Veteran Michael Hall had been stuck in a cycle for 20 years, overwhelmed by financial obligations that left him homeless and relying on others to get around.
That cycle ended Friday when he got behind the wheel of his new 2005 Honda Civic and drove away from the insurance building, brand new license and insurance in hand. With the help of Quad Vets, he had been anticipating and working toward this moment – just being able to get into a car and go.
“I’ve always been stuck for the past 20 years, and, thank God, I broke that cycle. I’m out of that, and I’m a new person. I feel like a brand new being,” Hall said.
Hall began the process to get his license in January after learning that Quad Vets had chosen him to receive a vehicle donated to the agency by a car dealership.
Wallace Sibley, executive director of Quad Area Community Action Agency, said it was up to Quad Vets to pick the absolute best recipient.
“Of course, Mike was our choice because he’d come such a long way and bettered himself,” Sibley said. “Now, he’s got his own place. He’s got his own job, everything.”
“You have success stories and then you’ve got Mike Hall,” he added. “You’ve got the guy who went two, three, four, five steps beyond success. That’s what makes it special.”
Hall said getting his license after not having one for around 25 years was like going to DisneyLand for him. It’s special and exciting.
“It’s just crazy,” he said. “It’s like I can see a light at the end of the tunnel. I can’t wait.”
So much time had passed since he last had a driver’s license that he was not even in the system anymore. He had to attend driving school and put in time to go through the whole process.
Hall is just one of the thousands of veterans that Quad Vet has helped over the past 15 years.
“We have a 9 out of 10 success rate helping guys like Mike at least get self-sufficient,” Sibley said. “Not all of them are going to accomplish what Mike does... but most of them get back at least a place to stay, some income and they’re not out on the street living that way.”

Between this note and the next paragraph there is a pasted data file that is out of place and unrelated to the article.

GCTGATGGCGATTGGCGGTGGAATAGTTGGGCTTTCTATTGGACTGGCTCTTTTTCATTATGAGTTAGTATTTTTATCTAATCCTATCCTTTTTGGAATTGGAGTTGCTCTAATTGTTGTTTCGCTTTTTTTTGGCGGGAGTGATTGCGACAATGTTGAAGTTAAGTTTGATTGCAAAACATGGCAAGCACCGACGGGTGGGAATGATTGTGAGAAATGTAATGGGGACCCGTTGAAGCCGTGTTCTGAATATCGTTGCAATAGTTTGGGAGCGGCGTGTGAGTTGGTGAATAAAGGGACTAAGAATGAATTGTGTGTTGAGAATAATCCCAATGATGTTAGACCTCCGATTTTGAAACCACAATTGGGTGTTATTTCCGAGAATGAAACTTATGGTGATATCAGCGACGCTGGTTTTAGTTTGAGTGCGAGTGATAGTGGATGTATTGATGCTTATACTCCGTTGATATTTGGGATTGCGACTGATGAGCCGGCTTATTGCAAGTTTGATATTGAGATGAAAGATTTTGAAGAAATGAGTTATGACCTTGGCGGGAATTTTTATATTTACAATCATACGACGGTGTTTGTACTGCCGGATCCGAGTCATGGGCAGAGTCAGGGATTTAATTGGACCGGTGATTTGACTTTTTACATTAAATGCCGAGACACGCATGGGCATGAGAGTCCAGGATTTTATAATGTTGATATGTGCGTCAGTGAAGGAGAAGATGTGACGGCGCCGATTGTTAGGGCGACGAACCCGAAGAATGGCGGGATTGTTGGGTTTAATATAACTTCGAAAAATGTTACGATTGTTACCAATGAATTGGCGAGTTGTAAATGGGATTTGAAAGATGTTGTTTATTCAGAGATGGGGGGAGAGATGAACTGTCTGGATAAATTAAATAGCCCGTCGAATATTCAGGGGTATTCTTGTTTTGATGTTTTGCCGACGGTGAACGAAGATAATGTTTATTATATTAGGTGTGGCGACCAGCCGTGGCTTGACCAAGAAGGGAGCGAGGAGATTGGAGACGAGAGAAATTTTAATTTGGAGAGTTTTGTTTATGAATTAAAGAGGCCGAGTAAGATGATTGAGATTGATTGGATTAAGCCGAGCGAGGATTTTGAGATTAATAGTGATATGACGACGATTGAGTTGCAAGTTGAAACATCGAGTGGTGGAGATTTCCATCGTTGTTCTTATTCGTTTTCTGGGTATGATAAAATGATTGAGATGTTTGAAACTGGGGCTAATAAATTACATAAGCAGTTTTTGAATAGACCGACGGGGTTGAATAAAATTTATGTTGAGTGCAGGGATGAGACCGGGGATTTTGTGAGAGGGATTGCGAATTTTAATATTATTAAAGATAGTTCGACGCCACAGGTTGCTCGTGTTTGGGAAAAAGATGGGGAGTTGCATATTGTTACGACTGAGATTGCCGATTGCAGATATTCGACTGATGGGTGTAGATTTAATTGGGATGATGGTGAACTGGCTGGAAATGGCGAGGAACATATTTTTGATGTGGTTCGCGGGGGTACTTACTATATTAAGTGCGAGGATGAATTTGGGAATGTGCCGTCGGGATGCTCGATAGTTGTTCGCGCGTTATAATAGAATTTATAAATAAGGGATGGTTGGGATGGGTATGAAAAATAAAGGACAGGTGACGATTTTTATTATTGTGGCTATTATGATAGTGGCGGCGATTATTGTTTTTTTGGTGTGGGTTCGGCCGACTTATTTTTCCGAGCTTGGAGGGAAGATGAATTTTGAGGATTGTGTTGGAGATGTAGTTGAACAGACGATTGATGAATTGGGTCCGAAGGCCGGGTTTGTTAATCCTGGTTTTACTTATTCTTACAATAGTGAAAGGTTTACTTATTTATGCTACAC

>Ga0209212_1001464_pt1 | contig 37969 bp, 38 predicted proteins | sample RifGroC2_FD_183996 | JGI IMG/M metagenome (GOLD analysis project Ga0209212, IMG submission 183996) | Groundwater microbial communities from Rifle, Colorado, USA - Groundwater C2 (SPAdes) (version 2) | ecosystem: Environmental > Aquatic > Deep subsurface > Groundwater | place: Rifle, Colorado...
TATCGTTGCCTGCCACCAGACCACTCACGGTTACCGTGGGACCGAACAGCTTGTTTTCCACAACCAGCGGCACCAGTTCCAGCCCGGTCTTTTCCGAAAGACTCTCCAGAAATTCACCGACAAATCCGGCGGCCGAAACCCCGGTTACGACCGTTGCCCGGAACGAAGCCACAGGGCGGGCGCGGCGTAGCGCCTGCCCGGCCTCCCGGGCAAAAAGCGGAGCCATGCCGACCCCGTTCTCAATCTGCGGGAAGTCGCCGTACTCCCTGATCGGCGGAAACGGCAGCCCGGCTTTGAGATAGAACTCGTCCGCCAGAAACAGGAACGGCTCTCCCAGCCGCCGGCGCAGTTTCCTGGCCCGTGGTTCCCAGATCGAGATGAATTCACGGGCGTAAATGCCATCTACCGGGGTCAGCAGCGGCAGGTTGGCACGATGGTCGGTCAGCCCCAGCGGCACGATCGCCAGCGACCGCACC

Quad Vets filled up his gas tank and took care of all Friday’s expenses as a final blessing before he was out on his own.
“Now he’s got his footing. It’s like he’s coming out for the first time back on his feet on the ground,” Sibley said.
Hall said his next step will be working on reconnecting with his kids with whom he has not talked in 10 years.
Hall is a fourth-generation Army serviceman; he served in the U.S. military three years. He grew up in Gretna, lived in Metairie for a time and now lives in Hammond.
Finances played a major role in his becoming homeless, he said. He was going through a hard time, and “bills don’t care what you’re going through,” they don’t stop coming.
He had a well-paying job, he said, but when he lost it he remained under obligation to continue paying the same rate of child support to his ex-wife for his two children.
“I’m still at that rate paying child support every week, but I don’t have any income, so it’s building up, and it’s building up, and it’s building up, and then you fall behind,” he said.
“You try to find a job, but you’re only making minimum wage. Then, you lose your apartment.”
This was all happening in the mid-2000s around when the economy went bad, he added.
“I’m trying to find a security deposit and first month’s rent to move into another place, so I wind up on my friends’ couches, and I bounce from couch to couch and that’s how it happens,” he said.
He ended up being homeless and sleeping on friends’ couches for 10 years.
“Then, the Lord struck me with stage 2 colon cancer, and it was a gift. I say that it was a gift because it brought me over and got me connected with these people,” Hall said speaking of the Quad Vets agency.
After being diagnosed with cancer, he told the Hope Center in Gretna he had no place to go. Hope Center referred him to Quad Vets.
“I told them I can’t just keep living on people’s couches, I’ve got a colostomy bag hanging off me, so they pointed me to Quad Area,” he said.
Job and future
His first day at Quad Vets was June 20, 2018. Now, over two-and-a-half years later, he does maintenance as full-time groundskeeper for the Hammond-based agency. Through his job at Quad Vets, he has a long-term career with retirement and health benefits.
He has also gotten a chemical imbalance under control with medication and is seeing things much clearer now.
“It’s like a new life. Like I’m starting over. I feel brand new, like a new person,” he said.